Three days after the municipal elections in which incumbent Shas Mayor Moshe Abutbul defeated Jewish Home candidate Eli Cohen, the protest storm in the city of Beit Shemesh has not subsided. Thousands arrived at City Hall Thursday night to protest what they have no doubt was a fraudulent election.
It’s true that police discovered in one Haredi-owned apartment in the city hundreds of ID cards belonging to Beit Shemesh residents living abroad – suggesting that some Haredim did embrace the concept of voting early and often. Also, in some voting stations in the city, the voting percentage exceeded 100%, which is an electoral miracle in anyone’s book.
Oh, and according to Channel 10 news, in a few voting booths they ran out of Jewish Home’s Eli Cohen voting tickets, which can really be annoying.
Channel 10 interviewed Beit Shemesh Resident Menashe Elias, who took part in last night’s rally, who said: “We protest because they stole the election. They stole it from us with forgery, with double voting, with forged ID cards. They stole our city.”
That last sentiment, about their city being stolen, has been the broadest common denominator for all the non-Haredi residents of Beit Shemesh. They have all seen, five years ago, how the sweet mannered, inclusive, jovial Shas candidate Moshe Abutbul, sold out their city to the Haredim. In cartoon fashion, Beit Shemesh has since turned from a normal Israeli city where Haredim and their neighbors find ways to get by (as we do in Netanya, my home town), to the center of Haredi intolerance, complete with spitting on little girls, shaming women, segregating the sexes, attacking uniformed IDF soldiers, the works.
Another accusation made by the protesting residents was that the incumbent has imported some 3,000 yeshiva students from Bnei Brak, who voted in Beit Shemesh without establishing residency.
All of the above accusations will surely be investigated by the authorities, but the city of Beit Shemesh would be equally split and politically paralyzed should an investigation discover that, indeed, the non-Haredim have won. At this point the enmity between the two groups – Haredim and the rest of the world – has gotten to the point where governing both groups under the same executive just doesn’t make sense.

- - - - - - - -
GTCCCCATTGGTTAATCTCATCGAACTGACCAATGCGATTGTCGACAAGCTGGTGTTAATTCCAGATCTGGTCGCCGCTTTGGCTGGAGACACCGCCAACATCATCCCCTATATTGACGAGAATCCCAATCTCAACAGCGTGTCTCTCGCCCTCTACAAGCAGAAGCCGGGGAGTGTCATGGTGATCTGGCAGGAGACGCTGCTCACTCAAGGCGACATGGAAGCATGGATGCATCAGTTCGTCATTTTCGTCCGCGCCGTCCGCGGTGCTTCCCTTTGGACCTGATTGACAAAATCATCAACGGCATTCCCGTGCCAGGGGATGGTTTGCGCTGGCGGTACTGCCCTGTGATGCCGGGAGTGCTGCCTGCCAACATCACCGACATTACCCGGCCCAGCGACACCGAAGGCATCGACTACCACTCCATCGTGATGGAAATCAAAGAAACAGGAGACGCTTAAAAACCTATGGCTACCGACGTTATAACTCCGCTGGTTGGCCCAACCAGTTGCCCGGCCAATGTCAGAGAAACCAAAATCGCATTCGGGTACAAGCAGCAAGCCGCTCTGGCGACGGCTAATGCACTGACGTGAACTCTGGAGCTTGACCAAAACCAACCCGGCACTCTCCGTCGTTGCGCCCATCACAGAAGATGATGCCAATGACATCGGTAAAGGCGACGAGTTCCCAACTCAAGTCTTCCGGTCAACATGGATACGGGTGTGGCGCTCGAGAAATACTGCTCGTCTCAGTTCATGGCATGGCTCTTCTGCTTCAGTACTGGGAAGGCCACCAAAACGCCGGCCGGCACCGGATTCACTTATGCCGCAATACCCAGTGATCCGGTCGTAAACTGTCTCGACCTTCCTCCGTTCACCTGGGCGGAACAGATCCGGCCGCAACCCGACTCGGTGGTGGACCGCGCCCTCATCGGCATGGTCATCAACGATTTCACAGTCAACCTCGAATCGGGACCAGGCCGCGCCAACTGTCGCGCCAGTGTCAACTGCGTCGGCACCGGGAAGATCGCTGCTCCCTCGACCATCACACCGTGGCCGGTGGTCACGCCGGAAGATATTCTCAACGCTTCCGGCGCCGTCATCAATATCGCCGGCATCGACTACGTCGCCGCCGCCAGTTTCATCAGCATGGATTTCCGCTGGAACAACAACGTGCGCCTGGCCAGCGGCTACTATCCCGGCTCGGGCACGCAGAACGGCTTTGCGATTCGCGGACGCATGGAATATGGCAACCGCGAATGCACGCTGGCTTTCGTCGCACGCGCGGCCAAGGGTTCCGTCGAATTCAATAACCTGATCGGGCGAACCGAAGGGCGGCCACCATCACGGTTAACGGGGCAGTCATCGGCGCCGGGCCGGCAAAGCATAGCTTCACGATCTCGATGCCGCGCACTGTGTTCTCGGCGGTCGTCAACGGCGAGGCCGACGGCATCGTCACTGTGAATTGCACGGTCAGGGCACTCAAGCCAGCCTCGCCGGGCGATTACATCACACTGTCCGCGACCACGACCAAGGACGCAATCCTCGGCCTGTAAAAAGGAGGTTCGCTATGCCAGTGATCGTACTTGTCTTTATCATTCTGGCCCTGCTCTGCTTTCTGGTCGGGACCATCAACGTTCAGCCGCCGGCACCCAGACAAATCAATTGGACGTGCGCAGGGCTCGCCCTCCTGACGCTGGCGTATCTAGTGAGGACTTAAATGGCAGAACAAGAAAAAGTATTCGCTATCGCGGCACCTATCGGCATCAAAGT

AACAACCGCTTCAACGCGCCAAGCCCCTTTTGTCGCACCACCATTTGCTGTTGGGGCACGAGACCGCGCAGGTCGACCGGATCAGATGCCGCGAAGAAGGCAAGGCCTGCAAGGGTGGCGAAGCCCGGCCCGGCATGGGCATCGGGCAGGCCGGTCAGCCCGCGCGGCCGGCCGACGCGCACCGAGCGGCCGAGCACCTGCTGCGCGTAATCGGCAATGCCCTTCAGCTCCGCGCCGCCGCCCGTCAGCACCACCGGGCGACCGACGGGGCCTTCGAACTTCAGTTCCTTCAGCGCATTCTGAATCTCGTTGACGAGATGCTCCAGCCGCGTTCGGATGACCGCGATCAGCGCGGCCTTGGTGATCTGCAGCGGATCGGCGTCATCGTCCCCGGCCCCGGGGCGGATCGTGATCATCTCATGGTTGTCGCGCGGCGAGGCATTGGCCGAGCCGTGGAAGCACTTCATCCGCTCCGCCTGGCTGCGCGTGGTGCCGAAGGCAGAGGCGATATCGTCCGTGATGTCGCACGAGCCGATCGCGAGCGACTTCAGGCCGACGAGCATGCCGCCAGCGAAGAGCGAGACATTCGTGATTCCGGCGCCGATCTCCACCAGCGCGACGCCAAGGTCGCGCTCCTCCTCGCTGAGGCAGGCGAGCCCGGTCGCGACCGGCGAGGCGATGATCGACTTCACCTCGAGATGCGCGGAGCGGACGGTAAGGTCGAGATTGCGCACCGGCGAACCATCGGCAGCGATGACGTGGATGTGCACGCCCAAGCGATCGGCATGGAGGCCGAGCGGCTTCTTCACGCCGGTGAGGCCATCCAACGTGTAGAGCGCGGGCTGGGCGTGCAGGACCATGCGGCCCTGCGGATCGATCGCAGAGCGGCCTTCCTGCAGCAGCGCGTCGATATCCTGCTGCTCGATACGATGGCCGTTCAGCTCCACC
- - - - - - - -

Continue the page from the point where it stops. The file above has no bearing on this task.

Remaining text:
According to several media sources, both secular and religious, the one thing protesters in Beit Shemesh seems to agree on is the need to break up the city. It would require a Knesset legislation, but in Israel that process can be amazingly speedy if everybody wants it.
And everybody will lose.
Veteran Haredi journalist Israel Gelis told The Jewish Press that Beit Shemesh, from its inception, has been a traditional Jewish town. Very few in Beit Shemesh are bona fide secular – the town has very little to offer someone who wants to go out and see a movie on Friday night.
Gellis continued on to say that over the past decade, however, two extremist groups have settled in Beit Shemesh: Toldos Aharaon Chassidim, who are, basically, Neturei Karta – and knitted yarmulka American Jews, who are looking to establish a more “progressive” Jewish life in this sleepy city. Those two opposing camps, each in its manner (YY: meaning the American Zionists don’t spit on people or slap women on the street, but the Haredi zealots do), have been weighing down on the system and calling in the media to create a fuss.
Meaning it would probably be simpler to just chase the extremists out to the hills and go back to a life of peace. but that’s not going to happen. Short of that, the city fathers will do well to resist the urges of the extremists and activists, and to find ways to bring back the religious harmony that used to prevail in Beit Shemesh.
There are roughly 85,000 residents in Beit Shemesh, and I suspect most of them have no interest in joining either extremes. But Mayor Abutbul, who has been belittling the complaints of his citizens who voted for the other guy, will do well to work on outreach instead. For one thing – should the city be split, it’s doubtful whether Moshe Abutbul could be re-elected. He’s just not Haredi enough.
About the Author: Yori Yanover has been a working journalist since age 17, before he enlisted and worked for Ba'Machane Nachal. Since then he has worked for Israel Shelanu, the US supplement of Yedioth, JCN18.com, USAJewish.com, Lubavitch News Service, Arutz 7 (as DJ on the high seas), and the Grand Street News. He has published Dancing and Crying, a colorful and intimate portrait of the last two years in the life of the late Lubavitch Rebbe, (in Hebrew), and two fun books in English: The Cabalist's Daughter: A Novel of Practical Messianic Redemption, and How Would God REALLY Vote.
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